email@example.com Monroe Union County Public Schools’ SAT scores outrank the state and nation for the fourth year in a row. School officials said higher student participation in Advanced Placement and honors courses have a lot to do with it. “It’s the level of intensity” coupled with a focus on critical thinking, Forest Hills High School principal Wanda Little said. Forest
Hills’ average SAT score went up nine points from last year — the same time that three new AP classes were introduced. This year’s curriculum includes three more AP options, including AP world history, psychology and art. Countywide SAT scores released Tuesday show an average combined math and critical reading, or verbal, score of 1,029, up five points from last year. The average state score was 1,006; it was 1,016 nationwide.
Monroe High School had the biggest jump from last year, up 38 points to an average score of 936. “We have a very strong faculty,” Monroe principal Doreen Dotalo said; teachers hold students to high standards and know how to reach a certain “profile.” Among last year’s 131 seniors, Dotalo said there was exceptional talent in both academics and the arts. The senior class racked
See SAT / 3A
work are often as fulfilled as those they are serving. “This always makes
See CARING / 9A
The following are average combined math and critical reading scores for each high school. The highest combined score is a 1600. ‘07-08 CATA n/a Forest Hills 959 Marvin Ridge n/a Monroe 898 Parkwood 1030 Piedmont 1008 Porter Ridge 1018 Sun Valley 1014 Weddington 1071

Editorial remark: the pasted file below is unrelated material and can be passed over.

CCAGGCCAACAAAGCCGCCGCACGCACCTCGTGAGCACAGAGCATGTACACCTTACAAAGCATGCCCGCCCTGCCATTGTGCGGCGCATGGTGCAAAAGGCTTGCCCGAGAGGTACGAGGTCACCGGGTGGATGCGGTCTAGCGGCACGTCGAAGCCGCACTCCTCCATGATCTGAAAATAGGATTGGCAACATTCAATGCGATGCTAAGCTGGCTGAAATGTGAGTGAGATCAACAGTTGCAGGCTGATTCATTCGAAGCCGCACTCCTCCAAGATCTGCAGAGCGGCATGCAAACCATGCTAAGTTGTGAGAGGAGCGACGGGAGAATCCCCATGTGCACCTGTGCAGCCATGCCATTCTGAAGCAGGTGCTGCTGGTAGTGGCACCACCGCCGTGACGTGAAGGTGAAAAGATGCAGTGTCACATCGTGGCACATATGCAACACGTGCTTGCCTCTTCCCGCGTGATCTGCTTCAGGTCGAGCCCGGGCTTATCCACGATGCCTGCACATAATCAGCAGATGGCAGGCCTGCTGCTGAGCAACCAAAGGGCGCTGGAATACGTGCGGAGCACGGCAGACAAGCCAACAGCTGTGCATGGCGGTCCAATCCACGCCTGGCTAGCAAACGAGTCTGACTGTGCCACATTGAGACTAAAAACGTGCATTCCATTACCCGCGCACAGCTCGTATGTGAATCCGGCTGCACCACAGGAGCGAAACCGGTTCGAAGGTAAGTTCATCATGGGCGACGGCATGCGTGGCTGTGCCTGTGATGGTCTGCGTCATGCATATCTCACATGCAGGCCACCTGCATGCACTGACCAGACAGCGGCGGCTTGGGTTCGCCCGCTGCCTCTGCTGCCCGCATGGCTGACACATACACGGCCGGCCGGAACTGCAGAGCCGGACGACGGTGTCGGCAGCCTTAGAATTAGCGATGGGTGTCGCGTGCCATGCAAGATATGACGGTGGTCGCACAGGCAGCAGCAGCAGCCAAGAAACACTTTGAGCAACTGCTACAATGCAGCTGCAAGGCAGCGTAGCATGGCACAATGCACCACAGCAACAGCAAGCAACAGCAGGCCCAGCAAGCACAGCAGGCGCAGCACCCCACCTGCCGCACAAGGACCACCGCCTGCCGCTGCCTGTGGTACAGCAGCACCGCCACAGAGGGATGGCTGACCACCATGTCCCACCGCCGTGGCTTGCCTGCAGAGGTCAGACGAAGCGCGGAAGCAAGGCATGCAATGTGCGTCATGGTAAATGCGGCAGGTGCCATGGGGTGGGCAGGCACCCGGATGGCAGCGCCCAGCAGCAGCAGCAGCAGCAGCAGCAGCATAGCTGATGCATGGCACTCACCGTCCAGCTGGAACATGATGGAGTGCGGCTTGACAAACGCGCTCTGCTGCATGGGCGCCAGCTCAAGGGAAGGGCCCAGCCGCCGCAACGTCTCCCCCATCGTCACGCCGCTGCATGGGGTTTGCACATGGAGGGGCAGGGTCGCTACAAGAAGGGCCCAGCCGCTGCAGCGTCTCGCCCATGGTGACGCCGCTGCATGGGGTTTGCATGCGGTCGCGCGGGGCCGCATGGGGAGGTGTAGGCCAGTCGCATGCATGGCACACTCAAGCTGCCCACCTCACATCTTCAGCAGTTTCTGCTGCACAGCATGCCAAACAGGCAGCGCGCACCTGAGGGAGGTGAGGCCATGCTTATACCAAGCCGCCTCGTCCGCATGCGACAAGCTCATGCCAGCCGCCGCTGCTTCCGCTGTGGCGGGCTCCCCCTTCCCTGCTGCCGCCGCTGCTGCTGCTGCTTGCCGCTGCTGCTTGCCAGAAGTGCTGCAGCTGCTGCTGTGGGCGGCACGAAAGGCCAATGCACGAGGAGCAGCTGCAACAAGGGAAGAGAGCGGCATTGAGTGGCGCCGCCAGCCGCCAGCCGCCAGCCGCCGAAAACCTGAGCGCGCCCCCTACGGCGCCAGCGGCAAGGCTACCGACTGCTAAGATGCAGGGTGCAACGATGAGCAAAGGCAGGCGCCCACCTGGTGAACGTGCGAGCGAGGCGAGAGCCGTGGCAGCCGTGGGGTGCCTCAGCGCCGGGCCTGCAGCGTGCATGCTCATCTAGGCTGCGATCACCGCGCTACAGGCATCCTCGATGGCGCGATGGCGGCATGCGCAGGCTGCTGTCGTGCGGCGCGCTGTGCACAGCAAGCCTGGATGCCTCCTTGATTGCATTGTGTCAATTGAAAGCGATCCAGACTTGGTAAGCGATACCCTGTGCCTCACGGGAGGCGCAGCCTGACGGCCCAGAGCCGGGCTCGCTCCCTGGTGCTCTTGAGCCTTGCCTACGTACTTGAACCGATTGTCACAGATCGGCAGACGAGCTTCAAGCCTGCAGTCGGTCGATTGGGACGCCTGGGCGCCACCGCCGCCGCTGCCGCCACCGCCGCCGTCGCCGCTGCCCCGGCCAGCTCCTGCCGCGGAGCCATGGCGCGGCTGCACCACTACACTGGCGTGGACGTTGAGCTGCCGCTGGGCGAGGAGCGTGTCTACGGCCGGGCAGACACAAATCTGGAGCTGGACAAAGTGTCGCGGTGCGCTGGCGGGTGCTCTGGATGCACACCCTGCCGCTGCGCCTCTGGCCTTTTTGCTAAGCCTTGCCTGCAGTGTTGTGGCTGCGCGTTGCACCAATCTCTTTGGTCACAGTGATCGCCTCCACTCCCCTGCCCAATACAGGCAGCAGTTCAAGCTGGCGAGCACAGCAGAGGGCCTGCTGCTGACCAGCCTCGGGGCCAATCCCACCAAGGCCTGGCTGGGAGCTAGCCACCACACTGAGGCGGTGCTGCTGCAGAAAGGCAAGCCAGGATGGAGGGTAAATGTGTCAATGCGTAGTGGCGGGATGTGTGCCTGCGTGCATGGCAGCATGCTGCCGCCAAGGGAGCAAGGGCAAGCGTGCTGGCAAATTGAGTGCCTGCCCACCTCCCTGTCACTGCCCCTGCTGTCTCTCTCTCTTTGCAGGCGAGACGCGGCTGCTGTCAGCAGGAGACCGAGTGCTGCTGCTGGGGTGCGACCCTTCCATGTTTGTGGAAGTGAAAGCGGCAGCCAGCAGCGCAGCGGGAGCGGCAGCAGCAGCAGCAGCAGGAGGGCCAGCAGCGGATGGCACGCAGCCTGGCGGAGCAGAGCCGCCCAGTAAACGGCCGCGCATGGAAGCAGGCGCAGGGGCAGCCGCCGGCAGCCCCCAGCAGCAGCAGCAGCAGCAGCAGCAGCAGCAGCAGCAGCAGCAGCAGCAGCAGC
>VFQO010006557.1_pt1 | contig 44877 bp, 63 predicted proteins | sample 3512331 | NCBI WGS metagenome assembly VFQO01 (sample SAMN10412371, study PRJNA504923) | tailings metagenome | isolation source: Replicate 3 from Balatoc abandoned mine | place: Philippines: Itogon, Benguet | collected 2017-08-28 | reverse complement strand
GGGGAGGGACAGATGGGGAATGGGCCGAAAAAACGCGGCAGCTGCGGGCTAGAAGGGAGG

‘08-09 993 968 1091 936 1020 1009 1001 1006 1074
Source: Union County Public Schools
MONROE Jeff Gaura has led in the building of two Nepali boarding schools, one mango tree and donkey load of cement at a time. He has a third on the way. A New York native, Gaura lives in New Salem and heads an 18-person network consulting c o m p a n y. He and his Jeff Gaura wife have divides his two sons, ages 8 and time between 18. B e f o r e New Salem the wife and and Nepal, kids, Gaura where he was a Peace works to Corps vol- build schools. unteer in Dang Valley, Nepal, from 1987 to 1989, working as a math and science teacher, and later, a community developer. Now fluent in Nepali, he keeps in contact with people there and said the No. 1 need is schools. More than half of the students there drop out by seventh grade, he said, contributing to making Nepal one of poorest, least literate countries in the world. The first two schools, Saudiyar Middle and Sucrawar Elementary, were built in less than a year. The elementary school was completed this spring.
See Q&A / 8A
2A / Wednesday, September 2, 2009
Indian Trail Trader
UCPS menus Elementary
Today: Cheese stix dippers, turkey tetrazzini, quick baked potatoes, green beans, salad, watermelon, fruit, yeast roll Thursday: Taco salad, pork chopper on whole wheat bun, potato smiles, steamed broccoli, tropical fruit, fruit Friday: Cheese pizza, turkey deluxe on hearty roll, potato bites, fruited spinach, salad, pear halves, fruit Monday: Labor Day holiday Tuesday: pepperoni pizza, chef salad, baked potato, green beans, spiced apples, fruit, saltine crackers Wednesday: chicken and pasta, toasted cheese sandwich, whole kernel corn, spinach salad, fruit cup, fruit, biscuit Thursday: chicken patty
sandwich, country-style steak with rice and gravy, sweet potato souffle, tossed salad, blueberry cup Friday: cheese pizza, fish sticks with tarter sauce, baked french fries, creamy coleslaw, peaches, fruit, cornbread
Today: Cheese stix dippers, turkey tetrazzini, quick baked potatoes, green beans, salad, watermelon, fruit, yeast roll Thursday: Taco salad, pork chopper on whole wheat bun, potato smiles, steamed broccoli, pasta salad, tropical fruit, fruit Friday: Cheese pizza, turkey deluxe on hearty roll, potato bites, capri blend, fruited spinach, salad, pear halves, fruit Monday: Labor Day holiday